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Clinical and biochemical investigation of male patients exhibiting membranous cytoplasmic bodies in biopsied kidney tissues; a pitfall in diagnosis of Fabry disease

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      Abstract

      Background: The existence of membranous cytoplasmic bodies in biopsied kidney tissues is one of the important findings when considering Fabry disease as the first choice diagnosis. However, there are possible acquired lysosomal diseases associated with pharmacological toxicity, although less attention has been paid to them.

      Case Presentation: We experienced 3 male patients presenting with proteinuria and specific pathological changes strongly suggesting Fabry disease. We sought detailed clinical and biochemical information to avoid a wrong diagnosis. The patients were examined clinically and pathologically, and plasma α-galactosidase A (GLA) activity and the globotriaosylsphingosine (lyso-Gb3) concentrations were measured. Electron microscopic examination revealed numerous membranous inclusion bodies in podocytes, and biochemical analysis revealed normal GLA activity and a normal lyso-Gb3 level in plasma, showing that they did not have Fabry disease. They suffered from hyperlipidemia, myeloma, or lupus nephritis. They had received pitavastatin calcium, clarithromycin, loxoprofen and/or prednisolone, and there was no medication history of cationic amphiphilic drugs.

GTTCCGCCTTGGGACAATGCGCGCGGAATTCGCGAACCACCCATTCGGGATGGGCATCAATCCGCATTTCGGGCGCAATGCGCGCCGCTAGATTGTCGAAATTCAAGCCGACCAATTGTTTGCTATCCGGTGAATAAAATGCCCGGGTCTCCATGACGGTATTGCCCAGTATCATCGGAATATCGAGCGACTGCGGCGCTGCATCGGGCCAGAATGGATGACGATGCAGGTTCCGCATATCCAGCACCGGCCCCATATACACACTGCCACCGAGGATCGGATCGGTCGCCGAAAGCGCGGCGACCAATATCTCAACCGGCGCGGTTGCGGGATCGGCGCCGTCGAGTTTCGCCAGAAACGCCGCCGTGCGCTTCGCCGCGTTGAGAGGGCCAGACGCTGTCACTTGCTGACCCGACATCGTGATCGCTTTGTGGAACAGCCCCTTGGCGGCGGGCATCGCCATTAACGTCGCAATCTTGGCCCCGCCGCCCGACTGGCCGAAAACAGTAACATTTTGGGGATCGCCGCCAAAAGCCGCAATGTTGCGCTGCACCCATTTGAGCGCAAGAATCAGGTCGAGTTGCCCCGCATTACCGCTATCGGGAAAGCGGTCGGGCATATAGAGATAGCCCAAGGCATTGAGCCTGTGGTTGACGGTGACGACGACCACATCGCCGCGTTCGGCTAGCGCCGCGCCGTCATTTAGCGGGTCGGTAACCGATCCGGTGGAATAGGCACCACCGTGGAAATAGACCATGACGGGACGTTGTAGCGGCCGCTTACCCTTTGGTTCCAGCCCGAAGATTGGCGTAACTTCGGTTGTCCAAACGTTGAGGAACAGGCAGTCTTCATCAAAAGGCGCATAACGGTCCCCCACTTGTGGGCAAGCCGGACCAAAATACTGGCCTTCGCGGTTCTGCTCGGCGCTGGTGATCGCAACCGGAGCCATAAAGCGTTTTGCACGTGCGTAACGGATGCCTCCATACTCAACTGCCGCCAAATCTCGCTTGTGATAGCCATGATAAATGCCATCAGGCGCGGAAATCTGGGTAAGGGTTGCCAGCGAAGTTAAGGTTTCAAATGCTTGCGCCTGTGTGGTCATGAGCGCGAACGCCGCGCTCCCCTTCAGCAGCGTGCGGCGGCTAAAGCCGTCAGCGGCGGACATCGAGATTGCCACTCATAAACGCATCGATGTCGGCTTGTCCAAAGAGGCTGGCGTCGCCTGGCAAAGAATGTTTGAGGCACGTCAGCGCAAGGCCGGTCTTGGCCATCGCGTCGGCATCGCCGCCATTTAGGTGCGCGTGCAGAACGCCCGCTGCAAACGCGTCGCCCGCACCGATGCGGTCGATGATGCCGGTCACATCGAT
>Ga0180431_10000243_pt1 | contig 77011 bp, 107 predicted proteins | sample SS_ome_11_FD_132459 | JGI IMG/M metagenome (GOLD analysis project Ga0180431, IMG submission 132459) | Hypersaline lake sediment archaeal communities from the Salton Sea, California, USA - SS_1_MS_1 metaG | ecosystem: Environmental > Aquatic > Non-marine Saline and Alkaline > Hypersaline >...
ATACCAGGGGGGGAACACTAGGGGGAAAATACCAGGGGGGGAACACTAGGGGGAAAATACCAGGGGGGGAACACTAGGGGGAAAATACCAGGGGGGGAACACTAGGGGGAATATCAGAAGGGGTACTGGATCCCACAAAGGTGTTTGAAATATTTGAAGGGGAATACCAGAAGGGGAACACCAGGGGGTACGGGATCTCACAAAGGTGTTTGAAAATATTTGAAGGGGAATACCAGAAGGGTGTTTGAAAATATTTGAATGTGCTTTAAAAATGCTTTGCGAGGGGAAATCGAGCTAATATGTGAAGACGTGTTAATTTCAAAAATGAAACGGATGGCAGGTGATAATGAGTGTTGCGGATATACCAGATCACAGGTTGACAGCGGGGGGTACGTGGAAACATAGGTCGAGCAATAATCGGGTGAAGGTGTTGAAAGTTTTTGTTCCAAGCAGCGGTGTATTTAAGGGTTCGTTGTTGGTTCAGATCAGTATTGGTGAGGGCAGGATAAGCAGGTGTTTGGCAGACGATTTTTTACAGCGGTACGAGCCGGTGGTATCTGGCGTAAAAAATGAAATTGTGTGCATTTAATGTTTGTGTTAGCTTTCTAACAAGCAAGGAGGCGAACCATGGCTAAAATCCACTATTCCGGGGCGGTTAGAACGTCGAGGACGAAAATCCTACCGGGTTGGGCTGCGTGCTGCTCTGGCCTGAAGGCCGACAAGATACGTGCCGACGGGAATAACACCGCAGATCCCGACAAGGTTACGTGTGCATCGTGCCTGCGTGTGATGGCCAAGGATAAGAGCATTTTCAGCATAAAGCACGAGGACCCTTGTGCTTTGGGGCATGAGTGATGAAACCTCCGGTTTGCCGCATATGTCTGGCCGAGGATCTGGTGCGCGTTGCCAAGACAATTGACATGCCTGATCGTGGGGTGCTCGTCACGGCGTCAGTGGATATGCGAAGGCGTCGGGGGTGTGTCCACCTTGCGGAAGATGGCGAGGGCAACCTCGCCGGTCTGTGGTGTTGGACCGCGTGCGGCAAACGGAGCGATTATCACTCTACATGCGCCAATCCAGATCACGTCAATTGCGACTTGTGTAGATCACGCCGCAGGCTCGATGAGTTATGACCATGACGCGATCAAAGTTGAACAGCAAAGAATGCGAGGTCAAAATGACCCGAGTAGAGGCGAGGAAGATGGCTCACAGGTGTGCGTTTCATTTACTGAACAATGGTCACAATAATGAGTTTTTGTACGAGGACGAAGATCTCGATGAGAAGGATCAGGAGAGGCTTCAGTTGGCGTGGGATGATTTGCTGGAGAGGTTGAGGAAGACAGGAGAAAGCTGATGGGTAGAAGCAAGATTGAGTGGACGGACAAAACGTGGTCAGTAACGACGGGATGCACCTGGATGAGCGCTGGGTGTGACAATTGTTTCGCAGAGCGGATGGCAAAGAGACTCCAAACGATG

Conclusions: In this case series, the etiology of the inclusions was not clarified. However, these cases indicate that careful attention should be paid on diagnosis of patients exhibiting inclusion bodies in kidney cells, and it is important to confirm their past and present illnesses, and medication history as well as to measure the GLA activity and lyso-Gb3 level.

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      Most cited references 34

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      Fabry disease